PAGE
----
Public discourse feels more polarised than ever before. This article appeared in the Daily Telegraph on July 1st 2020 and is an edited extract from my first book; I Don’t Agree – Why we can’t stop fighting and how to get great stuff done despite our differences. It is published by Harriman House and out now….
In the early days of the pandemic many people were baking bread and rediscovering their kindness gene. That seems like a long time ago now. We’ve gone from clapping for carers to uncaringly slapping down anyone who may not share the same views as us on everything from race, gender, equality, class and the wealth gap.
Many people I know are capable of instantaneous combustion into a bin kicking rage at the mere mention of the ‘plan’ for reopening schools. I have seen the same level of frustration from those who are desperate for them to open too. It’s difficult for any measured argument to cut through the clatter but worse, it seems we’ve all stopped listening to each other anyway. Everywhere you look some shouty ‘influencer’ is pounding someone else for daring to see things differently.
This is most apparent in the conflagration of debates arising in the wake of the BLM protests: tear down a statue or let it stand? Legitimate protest or an act of vandalism? Venturing an opinion either way may attract a threat from the other side to tear you down. You don’t agree with them? Well you’re cancelled so there.
These arguments thrive on social media. Big issues are over-simplified by self-appointed citizen journalists, deliberately polarised to present someone or some group as the villains. Bubbling animosity can quickly become a firestorm. JK Rowling is threatened with rape and murder for her views; do concerns for male violence towards women trump the rights of trans people to express their identity? It’s all opinions (forcibly expressed) and no solutions.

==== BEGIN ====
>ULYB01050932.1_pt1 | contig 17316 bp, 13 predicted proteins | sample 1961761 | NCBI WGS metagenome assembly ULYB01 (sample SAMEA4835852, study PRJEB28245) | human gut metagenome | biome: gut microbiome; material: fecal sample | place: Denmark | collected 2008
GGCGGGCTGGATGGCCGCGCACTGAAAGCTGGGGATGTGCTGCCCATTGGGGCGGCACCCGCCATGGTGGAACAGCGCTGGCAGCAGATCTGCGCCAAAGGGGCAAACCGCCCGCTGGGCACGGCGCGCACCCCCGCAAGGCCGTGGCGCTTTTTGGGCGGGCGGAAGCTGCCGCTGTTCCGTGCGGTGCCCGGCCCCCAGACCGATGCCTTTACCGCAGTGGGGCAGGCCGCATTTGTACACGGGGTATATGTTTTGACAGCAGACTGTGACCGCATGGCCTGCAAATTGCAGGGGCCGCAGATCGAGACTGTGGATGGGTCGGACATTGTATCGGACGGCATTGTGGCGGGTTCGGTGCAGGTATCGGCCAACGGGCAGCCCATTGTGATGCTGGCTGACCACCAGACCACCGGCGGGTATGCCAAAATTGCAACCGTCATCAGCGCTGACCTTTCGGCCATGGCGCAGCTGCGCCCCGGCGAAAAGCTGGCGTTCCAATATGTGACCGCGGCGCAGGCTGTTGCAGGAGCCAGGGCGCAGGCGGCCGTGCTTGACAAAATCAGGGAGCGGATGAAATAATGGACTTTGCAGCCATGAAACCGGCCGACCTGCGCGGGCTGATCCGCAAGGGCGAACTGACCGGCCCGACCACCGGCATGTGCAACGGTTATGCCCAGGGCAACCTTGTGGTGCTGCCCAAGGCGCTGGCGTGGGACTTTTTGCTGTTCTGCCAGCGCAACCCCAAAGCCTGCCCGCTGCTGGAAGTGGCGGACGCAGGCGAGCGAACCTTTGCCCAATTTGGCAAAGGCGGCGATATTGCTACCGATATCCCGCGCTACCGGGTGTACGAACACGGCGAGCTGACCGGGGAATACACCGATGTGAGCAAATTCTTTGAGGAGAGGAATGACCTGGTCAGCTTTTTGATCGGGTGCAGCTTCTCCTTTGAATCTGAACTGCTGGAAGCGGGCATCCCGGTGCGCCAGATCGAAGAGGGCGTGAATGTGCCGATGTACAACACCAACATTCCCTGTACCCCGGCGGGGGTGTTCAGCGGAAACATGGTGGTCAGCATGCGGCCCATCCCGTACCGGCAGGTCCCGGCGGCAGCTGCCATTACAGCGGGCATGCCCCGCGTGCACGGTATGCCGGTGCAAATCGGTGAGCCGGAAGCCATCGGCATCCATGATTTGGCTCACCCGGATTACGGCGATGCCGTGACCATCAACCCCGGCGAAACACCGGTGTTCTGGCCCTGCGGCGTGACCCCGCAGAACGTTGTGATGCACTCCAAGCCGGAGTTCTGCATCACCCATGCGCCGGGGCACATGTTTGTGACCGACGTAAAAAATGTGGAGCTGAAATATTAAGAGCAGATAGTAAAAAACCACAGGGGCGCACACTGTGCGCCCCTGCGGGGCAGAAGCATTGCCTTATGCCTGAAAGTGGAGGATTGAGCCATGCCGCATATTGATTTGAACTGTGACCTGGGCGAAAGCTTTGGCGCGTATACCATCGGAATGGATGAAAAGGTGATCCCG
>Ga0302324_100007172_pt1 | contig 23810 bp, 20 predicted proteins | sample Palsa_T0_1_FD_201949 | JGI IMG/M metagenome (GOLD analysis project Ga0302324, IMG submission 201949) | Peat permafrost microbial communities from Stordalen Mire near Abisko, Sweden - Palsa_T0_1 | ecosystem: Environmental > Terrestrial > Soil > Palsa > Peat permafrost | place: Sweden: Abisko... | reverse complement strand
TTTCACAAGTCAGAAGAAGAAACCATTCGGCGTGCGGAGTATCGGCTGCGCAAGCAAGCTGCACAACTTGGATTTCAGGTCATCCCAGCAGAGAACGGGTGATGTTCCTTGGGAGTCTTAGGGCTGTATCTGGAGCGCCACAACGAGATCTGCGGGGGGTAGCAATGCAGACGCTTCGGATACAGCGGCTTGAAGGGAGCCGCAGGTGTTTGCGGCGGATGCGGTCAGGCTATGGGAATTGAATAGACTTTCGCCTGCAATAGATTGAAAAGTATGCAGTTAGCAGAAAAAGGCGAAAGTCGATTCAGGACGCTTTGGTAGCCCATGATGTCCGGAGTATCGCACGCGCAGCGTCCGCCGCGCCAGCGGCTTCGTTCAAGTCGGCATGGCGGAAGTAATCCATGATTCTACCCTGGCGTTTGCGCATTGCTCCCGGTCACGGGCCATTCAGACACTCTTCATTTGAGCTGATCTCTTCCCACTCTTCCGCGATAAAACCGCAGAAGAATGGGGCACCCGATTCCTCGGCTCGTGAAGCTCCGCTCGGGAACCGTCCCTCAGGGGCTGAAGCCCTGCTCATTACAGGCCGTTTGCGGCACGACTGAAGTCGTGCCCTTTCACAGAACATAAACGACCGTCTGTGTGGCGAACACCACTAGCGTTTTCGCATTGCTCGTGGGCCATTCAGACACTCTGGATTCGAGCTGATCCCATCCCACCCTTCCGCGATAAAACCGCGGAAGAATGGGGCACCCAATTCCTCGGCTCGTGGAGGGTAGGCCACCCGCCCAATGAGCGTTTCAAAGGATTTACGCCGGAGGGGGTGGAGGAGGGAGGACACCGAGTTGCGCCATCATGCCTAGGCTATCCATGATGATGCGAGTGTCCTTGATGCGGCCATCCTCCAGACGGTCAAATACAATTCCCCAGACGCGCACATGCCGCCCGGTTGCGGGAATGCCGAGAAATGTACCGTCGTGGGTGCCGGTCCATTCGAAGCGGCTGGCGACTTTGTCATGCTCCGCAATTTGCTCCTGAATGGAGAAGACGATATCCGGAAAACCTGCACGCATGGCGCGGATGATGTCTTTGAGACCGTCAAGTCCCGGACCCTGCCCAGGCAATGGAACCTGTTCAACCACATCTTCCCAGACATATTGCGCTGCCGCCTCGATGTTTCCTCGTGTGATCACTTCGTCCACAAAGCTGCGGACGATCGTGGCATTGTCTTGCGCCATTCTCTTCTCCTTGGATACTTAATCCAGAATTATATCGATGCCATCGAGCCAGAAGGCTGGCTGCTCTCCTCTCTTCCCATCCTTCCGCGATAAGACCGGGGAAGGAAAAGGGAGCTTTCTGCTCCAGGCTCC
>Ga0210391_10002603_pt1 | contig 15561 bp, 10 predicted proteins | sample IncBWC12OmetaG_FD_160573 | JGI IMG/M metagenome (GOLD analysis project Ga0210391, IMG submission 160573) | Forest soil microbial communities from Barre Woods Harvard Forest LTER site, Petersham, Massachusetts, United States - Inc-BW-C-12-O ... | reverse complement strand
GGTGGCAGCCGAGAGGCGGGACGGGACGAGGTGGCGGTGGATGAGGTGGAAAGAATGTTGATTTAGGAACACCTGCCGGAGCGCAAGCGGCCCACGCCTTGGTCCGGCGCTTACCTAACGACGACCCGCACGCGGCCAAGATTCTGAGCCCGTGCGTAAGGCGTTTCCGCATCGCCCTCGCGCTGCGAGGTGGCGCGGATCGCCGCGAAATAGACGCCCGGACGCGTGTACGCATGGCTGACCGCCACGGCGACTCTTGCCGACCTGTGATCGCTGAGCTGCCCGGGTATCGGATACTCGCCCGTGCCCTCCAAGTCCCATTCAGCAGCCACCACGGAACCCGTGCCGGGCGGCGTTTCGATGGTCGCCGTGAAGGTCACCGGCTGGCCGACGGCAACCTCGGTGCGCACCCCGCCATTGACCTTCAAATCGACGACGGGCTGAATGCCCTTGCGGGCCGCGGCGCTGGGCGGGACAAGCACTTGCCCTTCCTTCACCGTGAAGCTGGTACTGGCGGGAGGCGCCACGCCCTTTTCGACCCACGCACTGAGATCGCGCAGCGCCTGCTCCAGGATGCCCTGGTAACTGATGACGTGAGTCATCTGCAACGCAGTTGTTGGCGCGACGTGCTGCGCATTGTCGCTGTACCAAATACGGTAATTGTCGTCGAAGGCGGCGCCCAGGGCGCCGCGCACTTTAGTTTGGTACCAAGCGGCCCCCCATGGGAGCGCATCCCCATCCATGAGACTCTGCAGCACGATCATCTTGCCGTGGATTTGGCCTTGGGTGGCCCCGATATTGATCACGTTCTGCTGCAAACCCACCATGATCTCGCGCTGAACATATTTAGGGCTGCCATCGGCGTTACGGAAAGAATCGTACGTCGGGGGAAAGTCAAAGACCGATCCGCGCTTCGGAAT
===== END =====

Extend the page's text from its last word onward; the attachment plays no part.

What happened to the ability to take a deep breath and take perspective?
It should be OK to communicate the fact you see things differently. It should be equally OK for someone to disagree with your beliefs. That’s normal human discourse. At least it used to be. But it feels like real debate is being put into lockdown just as we emerge from it.
How do we agree to disagree and just get on with stuff?
In 2010, I spectacularly fell out with my fellow shareholders in a business I ran for a decade. Minor disputes over the direction of the enterprise turned into a power struggle, culminating in a firework’s display of red-hot emotions on the office floor.
We could have sold seats on Ticketmaster, but there was no going back.
In the period of reflection that followed the collapse of that partnership, one question kept coming back: was my partner’s position in the argument as valid as mine? Only now, with the benefit of hindsight, can I confirm that yes, it probably was. Actually, what an idiot, I’ve done it again – strike the word ‘probably’ from that previous sentence. Even after ten years, it’s hard to acknowledge the other side’s perspective.
My learnings from that time inspired my new book – I Don’t Agree; why we can’t stop fighting and how to get great stuff done despite our differences.
One of the first things I learned during my research was why the argument I had with my former business partners ended up the way it did. I couldn’t recognise my attribution bias: a state of mind where the deadlocks that prevent everyone moving forward in a disagreement are likely to be blamed on the other side – by both sides.